49ers Talk

Six 49ers vets whose roles will be challenged by '23 rookies

The 49ers have an influx of young talent after the 2023 NFL Draft.

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While all of the 49ers’ draft picks are far from guaranteed to make the team this season, their arrivals apply pressure to some of the team’s veteran players.

The 49ers did not add to their roster until trading up to No. 87 overall to select Penn State safety Ji’Ayir Brown.

Then, the 49ers selected two more players in the third round, two in the fifth, one in the sixth and three in the seventh to wrap up the 2023 NFL Draft.

Here are six veteran players on the 49ers’ roster who will face the biggest challenges to hold onto their jobs with the influx of young talent:

TE Ross Dwelley

In his fifth NFL season, Ross Dwelley faced weekly challenges last season to suit up for games as a reserve behind starter George Kittle.

After playing every game in the previous three seasons, Dwelley was a healthy scratch for seven games late last season, including twice in the NFL playoffs.

Charlie Woerner played in all 17 games for the second season in a row. And veteran pickup Tyler Kroft regularly nudged Dwelley out for playing time down the stretch.

It was clear the 49ers wanted to bring in some new talent, as the club selected two tight ends: Cameron Latu of Alabama in the third round and Brayden Willis of Oklahoma in the seventh.

The 49ers want to create better depth behind Kittle, who had 60 receptions for 765 yards and a career-best 11 touchdowns during the 2022 season.

Dwelley had three catches for 105 yards and a touchdown, while Woerner, a blocking specialist, did not have any receptions on just two passes thrown his way.

CB Ambry Thomas

The 49ers got major contributions from cornerback Ambry Thomas at the end of his rookie season.

Thomas started the final seven games in which he appeared in 2021, including two games in the playoffs. His interception in overtime in Week 18 against the Los Angeles Rams clinched the 49ers a playoff spot.

But something happened with Thomas last season.

Or, maybe, it’s more appropriate to point out that nothing happened with Thomas last season.

He played just 41 snaps of defense the entire season. While Thomas’ game clearly regressed, fellow second-year player Deommodore Lenoir stepped up in a big way.

Lenoir took over as the 49ers’ starter after Emmanuel Moseley’s season-ending injury and played well enough to lock down the starting job for the foreseeable future.

The 49ers already like what they see in draft selection Darrell Luter Jr., a fifth-round pick from South Alabama. The onus is on Thomas to fight hard to win a backup role this season.

WR/RS Ray-Ray McCloud

The 49ers signed Ray-Ray McCloud a year ago in order to remove a chore from Brandon Aiyuk’s list of responsibilities.

McCloud fared well in his first season with San Francisco. He averaged 10.8 yards on 33 punt returns with 21 fair catches. He also averaged 23.0 yards on 26 kickoff returns. He had only two fumbles and recovered both of them.

McCloud clearly is the odds-on favorite to remain in that role, but it is possible promising rookie Ronnie Bell could provide a challenge.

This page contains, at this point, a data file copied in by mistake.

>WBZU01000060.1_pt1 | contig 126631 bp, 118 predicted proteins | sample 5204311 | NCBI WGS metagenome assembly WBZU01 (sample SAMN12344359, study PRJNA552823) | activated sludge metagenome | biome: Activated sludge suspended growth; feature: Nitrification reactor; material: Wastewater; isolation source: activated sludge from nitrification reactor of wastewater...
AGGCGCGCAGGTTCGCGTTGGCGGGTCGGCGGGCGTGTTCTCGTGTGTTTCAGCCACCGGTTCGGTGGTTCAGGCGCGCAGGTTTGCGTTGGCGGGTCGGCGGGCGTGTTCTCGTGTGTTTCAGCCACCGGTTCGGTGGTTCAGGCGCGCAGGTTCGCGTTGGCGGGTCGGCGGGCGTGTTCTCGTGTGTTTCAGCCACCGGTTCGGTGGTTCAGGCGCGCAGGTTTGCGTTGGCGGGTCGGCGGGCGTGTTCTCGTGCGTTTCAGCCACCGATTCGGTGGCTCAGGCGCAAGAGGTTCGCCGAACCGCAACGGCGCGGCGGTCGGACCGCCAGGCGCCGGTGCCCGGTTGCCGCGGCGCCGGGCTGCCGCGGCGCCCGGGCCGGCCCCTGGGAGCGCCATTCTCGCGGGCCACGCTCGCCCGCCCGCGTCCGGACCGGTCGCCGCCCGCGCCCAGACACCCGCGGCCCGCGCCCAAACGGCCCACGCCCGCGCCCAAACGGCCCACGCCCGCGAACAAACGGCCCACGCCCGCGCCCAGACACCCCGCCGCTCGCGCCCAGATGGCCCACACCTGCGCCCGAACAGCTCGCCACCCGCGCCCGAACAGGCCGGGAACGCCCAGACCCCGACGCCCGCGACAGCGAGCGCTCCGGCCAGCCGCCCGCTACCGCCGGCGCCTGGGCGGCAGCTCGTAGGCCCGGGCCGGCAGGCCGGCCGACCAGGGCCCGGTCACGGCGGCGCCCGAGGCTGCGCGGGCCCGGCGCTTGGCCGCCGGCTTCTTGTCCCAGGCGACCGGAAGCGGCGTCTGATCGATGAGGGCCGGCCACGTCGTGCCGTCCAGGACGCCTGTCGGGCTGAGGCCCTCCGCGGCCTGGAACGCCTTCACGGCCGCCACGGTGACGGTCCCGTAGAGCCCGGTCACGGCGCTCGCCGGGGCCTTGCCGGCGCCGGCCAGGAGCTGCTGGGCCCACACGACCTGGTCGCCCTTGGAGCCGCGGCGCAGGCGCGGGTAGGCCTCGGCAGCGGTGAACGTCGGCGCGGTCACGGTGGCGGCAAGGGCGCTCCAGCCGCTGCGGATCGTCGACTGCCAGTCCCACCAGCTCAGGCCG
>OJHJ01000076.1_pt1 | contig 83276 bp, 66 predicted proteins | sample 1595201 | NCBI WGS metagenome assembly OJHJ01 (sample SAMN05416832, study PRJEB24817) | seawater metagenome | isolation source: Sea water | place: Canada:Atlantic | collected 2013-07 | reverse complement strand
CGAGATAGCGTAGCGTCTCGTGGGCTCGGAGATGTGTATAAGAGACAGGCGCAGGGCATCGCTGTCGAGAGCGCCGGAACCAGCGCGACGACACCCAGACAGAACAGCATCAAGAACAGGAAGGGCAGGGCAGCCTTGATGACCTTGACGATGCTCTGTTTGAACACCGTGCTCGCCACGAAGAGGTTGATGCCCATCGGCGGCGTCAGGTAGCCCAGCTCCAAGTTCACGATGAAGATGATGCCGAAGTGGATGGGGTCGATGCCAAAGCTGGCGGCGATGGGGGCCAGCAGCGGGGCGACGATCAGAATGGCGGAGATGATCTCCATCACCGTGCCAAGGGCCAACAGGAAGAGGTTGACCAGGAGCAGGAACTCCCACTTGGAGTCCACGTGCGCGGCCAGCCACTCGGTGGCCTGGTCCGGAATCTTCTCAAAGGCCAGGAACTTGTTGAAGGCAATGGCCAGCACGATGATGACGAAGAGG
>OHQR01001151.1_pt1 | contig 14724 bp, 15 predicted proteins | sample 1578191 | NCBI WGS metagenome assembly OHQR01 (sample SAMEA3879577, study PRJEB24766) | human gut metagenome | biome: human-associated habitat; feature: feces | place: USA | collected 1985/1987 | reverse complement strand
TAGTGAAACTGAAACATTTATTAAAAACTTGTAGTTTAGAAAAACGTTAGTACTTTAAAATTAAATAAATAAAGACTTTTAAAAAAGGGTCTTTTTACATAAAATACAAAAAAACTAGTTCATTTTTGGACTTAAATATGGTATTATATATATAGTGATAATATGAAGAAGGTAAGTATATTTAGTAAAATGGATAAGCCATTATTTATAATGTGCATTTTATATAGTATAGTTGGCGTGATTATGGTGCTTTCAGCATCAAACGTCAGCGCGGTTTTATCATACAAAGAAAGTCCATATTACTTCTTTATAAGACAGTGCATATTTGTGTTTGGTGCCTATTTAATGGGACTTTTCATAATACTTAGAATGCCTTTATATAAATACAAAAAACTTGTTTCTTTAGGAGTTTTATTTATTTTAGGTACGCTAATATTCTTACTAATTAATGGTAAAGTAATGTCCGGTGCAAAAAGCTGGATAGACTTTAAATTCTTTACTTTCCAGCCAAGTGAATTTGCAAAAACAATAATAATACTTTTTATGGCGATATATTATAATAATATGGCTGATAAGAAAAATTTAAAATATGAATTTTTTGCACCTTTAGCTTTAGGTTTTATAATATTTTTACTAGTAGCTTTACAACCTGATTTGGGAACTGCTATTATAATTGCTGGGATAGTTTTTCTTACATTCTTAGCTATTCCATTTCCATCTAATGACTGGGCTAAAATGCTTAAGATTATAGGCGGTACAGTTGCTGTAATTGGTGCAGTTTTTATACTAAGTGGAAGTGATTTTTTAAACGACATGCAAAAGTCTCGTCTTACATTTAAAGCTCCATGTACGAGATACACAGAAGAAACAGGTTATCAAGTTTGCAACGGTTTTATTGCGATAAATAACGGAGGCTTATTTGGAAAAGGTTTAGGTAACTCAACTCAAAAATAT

Bell, a seventh-round draft pick from Michigan, will compete for playing time when the 49ers feature three- or four-receiver sets. He also has experience in the return game and has the opportunity make a case to fill a significant role as a rookie.

LB Demetrius Flannigan-Fowles

After being the fourth linebacker and a spot starter in 2020 and '21, Demetrius Flannigan-Fowles was pushed a notch down the depth chart with the arrival of veteran Oren Burks.

Azeez Al-Shaair signed with the Tennessee Titans this offseason, but two rookies come in to increase the competition for the No. 3 linebacker job behind Fred Warner and Dre Greenlaw.

The 49ers selected speedy TCU linebacker Dee Winters in the sixth round and came back to grab Jalen Graham of Purdue to round out their draft class.

The 49ers did not tender Flannigan-Fowles as a restricted free agent. But they thought enough of him to re-sign him on a lesser contract for one year.

Now, he's going to face an even stiffer challenge to retain a roster spot.

S Tashaun Gipson

The 49ers re-signed Tashaun Gipson to a one-year contract to line up at free safety alongside Talanoa Hufanga. Gipson turns 33 in August.

While Gipson had a strong season with the 49ers — and pushed Jimmie Ward into a full-time role as the nickel back — the organization also clearly likes Brown, the team’s top draft pick.

If Brown is a quick study and makes an immediate impression in training camp, it is certainly within the realm of possibility the 49ers could determine right away that he is too good to keep off the field.

K Zane Gonzalez

The 49ers acquired kicker Zane Gonzalez from the Carolina Panthers for a conditional swap of late-round picks in the 2025 draft.

When the 49ers selected Michigan kicker Jake Moody at No. 99 overall, a clear signal was sent that he would be the team’s starter to open the season.

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So where does that leave Gonzalez?

With so many teams around the NFL still uncertain about their kicking situations, the 49ers will try to hold onto Gonzalez as long as possible to see if they can flip him in a trade before the start of the regular season.

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